Pharmacologic reduction of mean arterial pressure does not adversely affect regional cerebral blood flow and intracranial pressure in experimental intracerebral hemorrhage.Crit Care Med 1999; 27(5):965-71CC
To determine the effect of mean arterial pressure (MAP) reduction on regional cerebral blood flow and intracranial pressure (ICP) in intracerebral hemorrhage. We tested the hypothesis that there is ischemia in the perihematoma region after intracerebral hemorrhage, which can be exacerbated by a pharmacologic reduction of MAP.
Prospective, controlled, laboratory trial.
Animal research laboratory.
Eighteen mongrel dogs, weighing 15 to 25 kg.
We introduced intracerebral hemorrhage in 12 anesthetized dogs by autologous blood injection under arterial pressure in the deep white matter adjacent to the left caudate region. We measured serial regional cerebral blood flow using radiolabeled microspheres in animals with two different volumes of injected blood (2.8 mL [Group A, n = 6] and 4.4 mL [Group B, n = 6]) and compared them with control animals (n = 6). Intravenous labetalol was administered 90 mins after administration of hematoma, while maintaining cerebral perfusion pressure >65 mm Hg. Regional cerebral blood flow measurements were repeated 10 and 30 mins after labetalol administration. MAP and ICP were monitored continuously using intra-arterial and cisterna magna catheters, respectively.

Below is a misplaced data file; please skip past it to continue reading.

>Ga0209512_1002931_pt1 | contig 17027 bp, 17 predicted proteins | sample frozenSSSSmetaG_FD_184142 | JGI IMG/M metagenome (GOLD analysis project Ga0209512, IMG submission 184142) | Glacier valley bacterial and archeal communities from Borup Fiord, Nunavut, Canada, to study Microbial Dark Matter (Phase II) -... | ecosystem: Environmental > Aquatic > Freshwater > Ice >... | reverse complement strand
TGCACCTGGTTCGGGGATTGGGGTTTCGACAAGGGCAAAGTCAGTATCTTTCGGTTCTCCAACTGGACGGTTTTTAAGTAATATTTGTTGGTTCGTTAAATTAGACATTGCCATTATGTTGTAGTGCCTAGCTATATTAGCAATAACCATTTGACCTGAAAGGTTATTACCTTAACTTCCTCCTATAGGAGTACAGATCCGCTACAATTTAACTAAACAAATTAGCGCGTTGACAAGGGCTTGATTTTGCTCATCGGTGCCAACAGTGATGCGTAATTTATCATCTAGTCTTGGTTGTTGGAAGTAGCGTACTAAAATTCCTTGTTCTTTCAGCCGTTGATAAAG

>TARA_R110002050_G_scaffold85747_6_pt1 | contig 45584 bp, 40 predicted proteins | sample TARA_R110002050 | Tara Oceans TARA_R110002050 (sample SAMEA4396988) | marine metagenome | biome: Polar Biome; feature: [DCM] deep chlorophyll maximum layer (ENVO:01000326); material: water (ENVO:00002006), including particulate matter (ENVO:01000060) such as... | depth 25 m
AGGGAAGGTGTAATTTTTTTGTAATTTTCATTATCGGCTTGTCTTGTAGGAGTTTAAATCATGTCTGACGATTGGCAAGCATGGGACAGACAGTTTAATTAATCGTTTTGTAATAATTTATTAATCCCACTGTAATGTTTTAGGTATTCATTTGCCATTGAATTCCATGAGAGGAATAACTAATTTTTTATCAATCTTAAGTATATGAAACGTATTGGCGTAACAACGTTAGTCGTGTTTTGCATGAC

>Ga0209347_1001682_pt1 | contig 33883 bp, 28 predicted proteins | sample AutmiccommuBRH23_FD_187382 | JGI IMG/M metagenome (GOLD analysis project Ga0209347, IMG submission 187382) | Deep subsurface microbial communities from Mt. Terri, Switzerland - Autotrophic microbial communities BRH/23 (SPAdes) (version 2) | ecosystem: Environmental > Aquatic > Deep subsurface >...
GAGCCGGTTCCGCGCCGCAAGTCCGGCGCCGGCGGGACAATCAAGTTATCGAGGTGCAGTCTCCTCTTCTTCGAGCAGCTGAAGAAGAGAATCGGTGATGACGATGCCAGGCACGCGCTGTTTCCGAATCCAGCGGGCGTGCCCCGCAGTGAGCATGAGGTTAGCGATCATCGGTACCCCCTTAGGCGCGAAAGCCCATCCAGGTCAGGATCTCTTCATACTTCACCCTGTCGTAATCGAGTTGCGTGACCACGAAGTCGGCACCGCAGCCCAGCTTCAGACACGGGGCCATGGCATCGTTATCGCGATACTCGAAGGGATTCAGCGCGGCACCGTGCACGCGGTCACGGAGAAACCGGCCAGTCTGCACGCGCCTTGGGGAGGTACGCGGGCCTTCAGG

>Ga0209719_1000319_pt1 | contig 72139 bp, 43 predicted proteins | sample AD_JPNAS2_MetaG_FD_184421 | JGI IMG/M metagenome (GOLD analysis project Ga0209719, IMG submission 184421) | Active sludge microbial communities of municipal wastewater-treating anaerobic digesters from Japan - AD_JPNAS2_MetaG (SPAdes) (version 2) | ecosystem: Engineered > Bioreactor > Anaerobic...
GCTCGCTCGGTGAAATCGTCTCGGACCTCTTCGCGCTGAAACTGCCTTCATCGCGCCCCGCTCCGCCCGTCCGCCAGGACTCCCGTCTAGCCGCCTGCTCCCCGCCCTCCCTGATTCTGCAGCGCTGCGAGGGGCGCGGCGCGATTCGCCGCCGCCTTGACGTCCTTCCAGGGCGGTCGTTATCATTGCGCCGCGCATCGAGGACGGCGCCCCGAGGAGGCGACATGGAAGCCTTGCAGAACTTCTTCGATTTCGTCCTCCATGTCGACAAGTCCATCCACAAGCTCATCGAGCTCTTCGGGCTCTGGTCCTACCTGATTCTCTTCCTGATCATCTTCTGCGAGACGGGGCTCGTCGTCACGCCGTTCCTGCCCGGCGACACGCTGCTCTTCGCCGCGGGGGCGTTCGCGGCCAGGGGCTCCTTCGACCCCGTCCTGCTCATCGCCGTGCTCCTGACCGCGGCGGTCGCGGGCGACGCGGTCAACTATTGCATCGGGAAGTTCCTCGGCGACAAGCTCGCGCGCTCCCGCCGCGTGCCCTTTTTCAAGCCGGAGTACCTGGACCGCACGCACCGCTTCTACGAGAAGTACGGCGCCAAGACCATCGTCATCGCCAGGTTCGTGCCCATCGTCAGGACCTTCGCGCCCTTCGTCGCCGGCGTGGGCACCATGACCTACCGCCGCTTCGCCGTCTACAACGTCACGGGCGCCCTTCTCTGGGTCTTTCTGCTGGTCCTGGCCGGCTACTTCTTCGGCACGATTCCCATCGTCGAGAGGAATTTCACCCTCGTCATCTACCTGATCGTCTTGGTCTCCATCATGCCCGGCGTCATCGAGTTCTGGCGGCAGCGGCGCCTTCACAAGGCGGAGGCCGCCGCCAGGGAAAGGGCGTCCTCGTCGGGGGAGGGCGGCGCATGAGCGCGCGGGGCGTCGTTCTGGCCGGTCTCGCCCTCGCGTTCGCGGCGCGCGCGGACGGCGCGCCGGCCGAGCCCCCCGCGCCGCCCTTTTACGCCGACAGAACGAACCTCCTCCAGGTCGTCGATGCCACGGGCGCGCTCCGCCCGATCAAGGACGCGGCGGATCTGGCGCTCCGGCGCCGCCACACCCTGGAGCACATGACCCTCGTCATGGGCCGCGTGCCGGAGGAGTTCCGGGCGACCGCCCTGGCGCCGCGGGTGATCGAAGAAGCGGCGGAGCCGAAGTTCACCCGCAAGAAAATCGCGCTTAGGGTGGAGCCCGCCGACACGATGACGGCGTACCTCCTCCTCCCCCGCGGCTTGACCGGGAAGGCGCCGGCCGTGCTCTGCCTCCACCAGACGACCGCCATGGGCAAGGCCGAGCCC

MEASUREMENTS AND MAIN RESULTS
Compared with control animals, significant elevation in ICP was observed in Groups A and B and elevation in MAP was observed in Group B at 45 mins after injection of blood. These hemodynamic alterations were not accompanied by any significant differences in regional cerebral blood flow in any group. Administration of labetalol resulted in a decrease in MAP (mm Hg+/-SEM) in Groups A (119.0+/-9.2 to 103.0+/-9.1) and B (124.5+/-7.4 to 100.5+/-4.8) and controls (103.5+/-4.3 to 85.0+/-8.0). No differences were observed in regional cerebral blood flow after MAP reduction in both Groups A and B compared with controls in regions around or distant to the hematoma. There were no changes in ICP in Groups A and B both at 10 and 30 mins after reduction in MAP compared with pretreatment values.
In our model, pharmacologic reduction of MAP within the normal autoregulatory limits of cerebral perfusion pressure, 90 mins after onset, had no adverse effect on ICP and regional cerebral blood flow in regions around or distant to the hematoma. These results support the controlled use of antihypertensive treatment in intracerebral hemorrhage in the initial time period.